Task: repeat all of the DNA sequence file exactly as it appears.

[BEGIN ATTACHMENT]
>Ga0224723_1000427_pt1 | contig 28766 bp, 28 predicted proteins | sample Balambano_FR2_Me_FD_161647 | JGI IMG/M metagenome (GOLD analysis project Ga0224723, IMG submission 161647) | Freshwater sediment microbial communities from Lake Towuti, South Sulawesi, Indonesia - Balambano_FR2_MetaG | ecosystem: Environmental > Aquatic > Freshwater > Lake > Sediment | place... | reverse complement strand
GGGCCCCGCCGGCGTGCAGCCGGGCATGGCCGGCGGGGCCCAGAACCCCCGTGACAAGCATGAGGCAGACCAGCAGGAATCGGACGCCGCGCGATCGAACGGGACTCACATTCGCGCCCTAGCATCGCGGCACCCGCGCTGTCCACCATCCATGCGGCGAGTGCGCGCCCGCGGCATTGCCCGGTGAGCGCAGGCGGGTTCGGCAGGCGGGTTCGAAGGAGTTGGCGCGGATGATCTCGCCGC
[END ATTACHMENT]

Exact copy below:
>Ga0224723_1000427_pt1 | contig 28766 bp, 28 predicted proteins | sample Balambano_FR2_Me_FD_161647 | JGI IMG/M metagenome (GOLD analysis project Ga0224723, IMG submission 161647) | Freshwater sediment microbial communities from Lake Towuti, South Sulawesi, Indonesia - Balambano_FR2_MetaG | ecosystem: Environmental > Aquatic > Freshwater > Lake > Sediment | place... | reverse complement strand
GGGCCCCGCCGGCGTGCAGCCGGGCATGGCCGGCGGGGCCCAGAACCCCCGTGACAAGCATGAGGCAGACCAGCAGGAATCGGACGCCGCGCGATCGAACGGGACTCACATTCGCGCCCTAGCATCGCGGCACCCGCGCTGTCCACCATCCATGCGGCGAGTGCGCGCCCGCGGCATTGCCCGGTGAGCGCAGGCGGGTTCGGCAGGCGGGTTCGAAGGAGTTGGCGCGGATGATCTCGCCGC